The Moscow Mule dates back to around 1941, but this effervescent ginger-forward cocktail, traditionally served in a copper mug, is no one-trick pony. To kick off this year’s fourteenth annual Tales of the Cocktail, taking New Orleans by storm July 19—24, rabble-rousing bartenders from around the world re-imagined the Mule in a pre-conference competition, “The Year of the Mule.” To qualify, the drink had to have a base spirit (didn’t need to be vodka), an element of ginger, and some sort of fizz. After that, all bets were off. Close to four hundred entries later, and this mule’s creative kick knows no bounds. (Recipes for three of the standouts: Lord Wotton's Regret, Nazca Mule, and Marigny Mule can be found at the links.)
This is exactly the kind of mixology smack-down for which Tales is legend. Founded in 2002, Tales of the Cocktail has grown from a tightly knit conclave of cocktail lovers and makers into the world’s premier festival celebrating all things shaken and stirred. Rockstar bartenders and brand managers toting spirits mined from around the globe converge in New Orleans for a week of seminars, tastings, networking events, and parties—Tales is the place to set and catch craft cocktail trends, bar none.
This year’s winning bartender, Angel Teta from Ataula in Portland, Oregon, created El Burro Catalan, now the official cocktail of the festival. Teta’s take on the Moscow Mule incorporated manzanilla sherry into the mix, a slightly dry note that brought a coy salinity to the bar.
“The Mule is an accessible drink, and this contest challenged bartenders to follow a few parameters and then explore the negative space that was left,” said Dan Sabo, director of beverage and bars at Ace Hotel Downtown Los Angeles, one of the contest judges. “We were looking for bartenders who pushed the boundaries, and so many of them did.”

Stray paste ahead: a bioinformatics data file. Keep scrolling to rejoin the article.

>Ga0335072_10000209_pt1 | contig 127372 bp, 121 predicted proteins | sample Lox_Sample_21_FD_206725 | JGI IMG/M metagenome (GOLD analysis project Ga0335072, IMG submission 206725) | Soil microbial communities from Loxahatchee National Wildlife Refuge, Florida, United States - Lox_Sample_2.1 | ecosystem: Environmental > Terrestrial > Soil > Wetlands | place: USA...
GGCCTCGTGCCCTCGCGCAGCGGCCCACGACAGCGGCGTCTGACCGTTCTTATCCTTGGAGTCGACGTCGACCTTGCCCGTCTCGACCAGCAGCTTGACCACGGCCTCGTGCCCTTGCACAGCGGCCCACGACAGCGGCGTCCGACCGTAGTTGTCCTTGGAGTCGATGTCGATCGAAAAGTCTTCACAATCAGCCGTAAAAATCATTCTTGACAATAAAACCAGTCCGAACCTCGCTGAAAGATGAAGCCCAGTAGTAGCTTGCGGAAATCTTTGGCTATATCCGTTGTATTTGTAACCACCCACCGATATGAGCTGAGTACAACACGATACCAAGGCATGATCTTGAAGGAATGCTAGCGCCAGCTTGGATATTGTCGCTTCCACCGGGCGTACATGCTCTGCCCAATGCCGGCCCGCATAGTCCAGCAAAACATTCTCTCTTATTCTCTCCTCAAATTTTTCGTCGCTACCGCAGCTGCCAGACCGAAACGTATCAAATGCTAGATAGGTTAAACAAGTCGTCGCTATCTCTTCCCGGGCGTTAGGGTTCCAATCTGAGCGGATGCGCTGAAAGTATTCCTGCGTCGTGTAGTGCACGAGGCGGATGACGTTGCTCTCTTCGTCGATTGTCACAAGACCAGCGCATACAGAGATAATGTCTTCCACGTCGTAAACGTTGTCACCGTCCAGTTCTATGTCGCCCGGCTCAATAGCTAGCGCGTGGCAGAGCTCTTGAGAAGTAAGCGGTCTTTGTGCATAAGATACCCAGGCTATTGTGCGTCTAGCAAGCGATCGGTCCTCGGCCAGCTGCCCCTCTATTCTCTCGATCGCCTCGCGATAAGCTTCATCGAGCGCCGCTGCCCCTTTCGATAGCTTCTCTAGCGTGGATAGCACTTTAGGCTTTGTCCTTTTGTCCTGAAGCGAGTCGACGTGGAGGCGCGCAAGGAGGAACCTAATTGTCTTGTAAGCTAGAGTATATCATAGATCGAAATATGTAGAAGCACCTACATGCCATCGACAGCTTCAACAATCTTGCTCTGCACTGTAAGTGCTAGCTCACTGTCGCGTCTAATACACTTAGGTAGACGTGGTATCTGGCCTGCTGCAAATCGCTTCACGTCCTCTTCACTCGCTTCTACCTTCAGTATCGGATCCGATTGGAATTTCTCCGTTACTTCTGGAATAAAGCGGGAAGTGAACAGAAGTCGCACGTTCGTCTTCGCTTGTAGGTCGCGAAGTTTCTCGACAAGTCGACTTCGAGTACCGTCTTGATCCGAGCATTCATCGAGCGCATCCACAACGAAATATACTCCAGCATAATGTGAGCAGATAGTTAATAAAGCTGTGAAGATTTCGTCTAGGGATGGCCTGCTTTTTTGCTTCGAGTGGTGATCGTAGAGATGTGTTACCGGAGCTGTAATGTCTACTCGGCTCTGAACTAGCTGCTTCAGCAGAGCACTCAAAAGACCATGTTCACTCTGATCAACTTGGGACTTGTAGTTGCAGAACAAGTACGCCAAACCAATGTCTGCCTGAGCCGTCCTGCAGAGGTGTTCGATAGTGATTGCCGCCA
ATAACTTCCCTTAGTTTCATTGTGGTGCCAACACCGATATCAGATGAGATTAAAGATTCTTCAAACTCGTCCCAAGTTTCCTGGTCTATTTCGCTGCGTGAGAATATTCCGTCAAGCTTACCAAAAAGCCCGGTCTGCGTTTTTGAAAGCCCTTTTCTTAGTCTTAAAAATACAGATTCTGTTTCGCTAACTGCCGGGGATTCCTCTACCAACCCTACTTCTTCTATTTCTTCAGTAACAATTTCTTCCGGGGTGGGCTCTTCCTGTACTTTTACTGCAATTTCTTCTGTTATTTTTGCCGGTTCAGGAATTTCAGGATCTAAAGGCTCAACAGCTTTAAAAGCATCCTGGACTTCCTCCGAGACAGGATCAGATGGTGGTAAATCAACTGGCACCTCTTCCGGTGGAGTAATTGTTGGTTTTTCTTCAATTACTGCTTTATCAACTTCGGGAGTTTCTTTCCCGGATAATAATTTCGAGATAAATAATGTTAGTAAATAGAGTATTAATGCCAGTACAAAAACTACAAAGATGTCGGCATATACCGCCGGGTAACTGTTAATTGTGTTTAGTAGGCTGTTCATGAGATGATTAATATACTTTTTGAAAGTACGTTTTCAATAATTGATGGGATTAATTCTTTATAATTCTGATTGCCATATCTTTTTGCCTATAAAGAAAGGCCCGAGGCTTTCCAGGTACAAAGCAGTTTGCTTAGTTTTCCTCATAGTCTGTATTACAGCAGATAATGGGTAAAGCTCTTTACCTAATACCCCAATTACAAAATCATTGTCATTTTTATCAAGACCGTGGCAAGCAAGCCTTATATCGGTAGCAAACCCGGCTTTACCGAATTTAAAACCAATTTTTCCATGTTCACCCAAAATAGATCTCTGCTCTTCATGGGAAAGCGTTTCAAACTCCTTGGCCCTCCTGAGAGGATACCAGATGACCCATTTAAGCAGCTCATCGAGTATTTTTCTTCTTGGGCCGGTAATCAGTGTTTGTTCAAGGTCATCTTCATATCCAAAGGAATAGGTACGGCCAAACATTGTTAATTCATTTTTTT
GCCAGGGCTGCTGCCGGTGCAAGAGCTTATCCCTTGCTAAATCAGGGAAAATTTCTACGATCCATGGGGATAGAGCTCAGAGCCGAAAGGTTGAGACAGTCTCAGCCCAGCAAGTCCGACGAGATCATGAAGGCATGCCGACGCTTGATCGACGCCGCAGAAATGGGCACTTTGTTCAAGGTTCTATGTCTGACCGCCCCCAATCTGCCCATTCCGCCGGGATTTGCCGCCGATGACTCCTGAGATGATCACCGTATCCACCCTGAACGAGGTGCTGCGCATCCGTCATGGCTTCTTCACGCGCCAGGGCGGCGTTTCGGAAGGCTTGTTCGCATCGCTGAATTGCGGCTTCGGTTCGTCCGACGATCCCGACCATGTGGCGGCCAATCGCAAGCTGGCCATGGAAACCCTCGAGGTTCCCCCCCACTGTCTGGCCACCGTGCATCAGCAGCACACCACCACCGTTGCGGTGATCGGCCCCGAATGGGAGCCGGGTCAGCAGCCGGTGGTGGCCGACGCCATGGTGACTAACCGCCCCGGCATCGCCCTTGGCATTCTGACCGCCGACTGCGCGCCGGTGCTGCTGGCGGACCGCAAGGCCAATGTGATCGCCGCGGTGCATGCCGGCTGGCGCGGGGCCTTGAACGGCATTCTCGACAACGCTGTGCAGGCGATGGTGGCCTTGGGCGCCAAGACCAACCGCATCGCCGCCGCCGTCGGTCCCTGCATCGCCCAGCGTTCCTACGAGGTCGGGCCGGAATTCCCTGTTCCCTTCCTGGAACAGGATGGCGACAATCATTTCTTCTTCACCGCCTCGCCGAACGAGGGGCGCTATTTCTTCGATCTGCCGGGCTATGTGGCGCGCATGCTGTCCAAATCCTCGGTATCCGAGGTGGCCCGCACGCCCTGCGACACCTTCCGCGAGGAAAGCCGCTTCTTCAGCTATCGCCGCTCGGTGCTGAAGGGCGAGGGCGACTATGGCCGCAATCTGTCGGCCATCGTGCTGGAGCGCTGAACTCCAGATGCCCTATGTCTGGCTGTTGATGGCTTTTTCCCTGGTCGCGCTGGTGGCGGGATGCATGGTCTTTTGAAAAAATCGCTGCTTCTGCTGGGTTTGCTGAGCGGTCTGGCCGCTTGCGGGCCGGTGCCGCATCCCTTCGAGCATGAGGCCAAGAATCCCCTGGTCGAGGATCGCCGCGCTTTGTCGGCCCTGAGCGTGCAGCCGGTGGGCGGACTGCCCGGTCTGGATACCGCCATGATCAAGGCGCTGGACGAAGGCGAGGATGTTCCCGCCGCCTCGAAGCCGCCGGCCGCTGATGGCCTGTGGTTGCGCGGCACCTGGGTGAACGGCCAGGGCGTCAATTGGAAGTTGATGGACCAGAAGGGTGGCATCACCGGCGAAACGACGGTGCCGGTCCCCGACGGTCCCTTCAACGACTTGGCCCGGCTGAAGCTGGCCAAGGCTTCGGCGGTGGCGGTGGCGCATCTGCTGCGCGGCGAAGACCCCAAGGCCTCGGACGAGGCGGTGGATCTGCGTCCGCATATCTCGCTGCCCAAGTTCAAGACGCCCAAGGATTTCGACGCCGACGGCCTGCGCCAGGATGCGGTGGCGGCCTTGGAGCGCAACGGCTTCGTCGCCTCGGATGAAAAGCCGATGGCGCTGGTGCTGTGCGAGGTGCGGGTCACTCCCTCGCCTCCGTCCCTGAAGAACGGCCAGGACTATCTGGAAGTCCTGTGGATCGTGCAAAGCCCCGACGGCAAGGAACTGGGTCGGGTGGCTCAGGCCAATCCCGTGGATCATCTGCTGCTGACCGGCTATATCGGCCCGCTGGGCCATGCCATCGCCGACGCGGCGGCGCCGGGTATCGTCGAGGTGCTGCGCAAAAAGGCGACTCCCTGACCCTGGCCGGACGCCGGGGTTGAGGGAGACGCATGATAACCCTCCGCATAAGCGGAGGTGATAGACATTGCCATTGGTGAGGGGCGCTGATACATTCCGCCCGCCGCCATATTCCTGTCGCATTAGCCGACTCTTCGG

Like Christina Ramirez, for instance, bar manager at SukhoThai in the Marigny. Her rosy-hued Nazca Mule channeled family roots in Honduras and Peru, adding jolts of mango and strawberry along with the heat of chili flakes. “I made it for people who don’t mind a little heat with their sweet,” she said. Brian Christie, assistant food and beverage manager at the Ritz-Carlton New Orleans, drew upon a neighborhood closer to home to inspire his Marigny Mule, powered by the tang of grapefruit and the elegance of tarragon.
Kent Westmoreland, head mixologist at Cocktail Bar at the Windsor Court Hotel, followed a literary path as his muse. A character in the novel The Picture of Dorian Gray by Oscar Wilde inspired Westmoreland’s Lord Wotton’s Regret. Wotton had ill-advised Dorian into a life of hedonism without regard for consequences. By the end of the story, Dorian had excessed himself to death, and Wotton is sipping champagne, regretting his advice. Lord Wotton’s Regret, the drink, substitutes ginger liqueur and champagne for the usual ginger beer, giving this Mule a bubbly kick.
While the highlights are many for this most festive of festivals, which drew close to sixteen thousand attendees last year, Westmoreland looks forward to the seminars led by some of the biggest names in the hospitality and bar world. “You can learn everything from how to source ingredients to how to financially run a bar,” he said. “I love meeting people at classes and events and learning about what’s going on in the world of cocktails.”
This year’s program is overflowing with intriguing classes, from “Welcome to the Bayou” led by locally produced Bayou Rum to “Talking Rot: Rancio, Scotch and MADness.” There are marketplaces touting new concoctions, bitters, and tinctures; a Tales bookstore; and a Shop Local pop-up retail outlet where you’ll surely find that perfect muddler. Alon Shaya, James Beard Award winner and chef/partner in Shaya, Pizza Domenica, and Domenica restaurants, leads “Pizza and Porchlight,” one of the popular Spirited Dinners that also features Nick Bennett of Porchlight and Chef Nick Anderer of New York’s Maialino.
Tales is drenched with tastings divine, parties and booze rambles, distiller mix-ups, and spirited salons. Tickets start at around $60 for individual events. And while Tales is all about the industry, this excessively spirited event is a guaranteed libation game changer for hobbyists and amateurs too. Cheers to that.
Visitors to Tales of the Cocktail can get a voucher for the official Moscow Mule cocktail at Toast to Tales, the festival’s opening ceremony. 2 pm Wednesday July 20, in front of the Hotel Monteleone.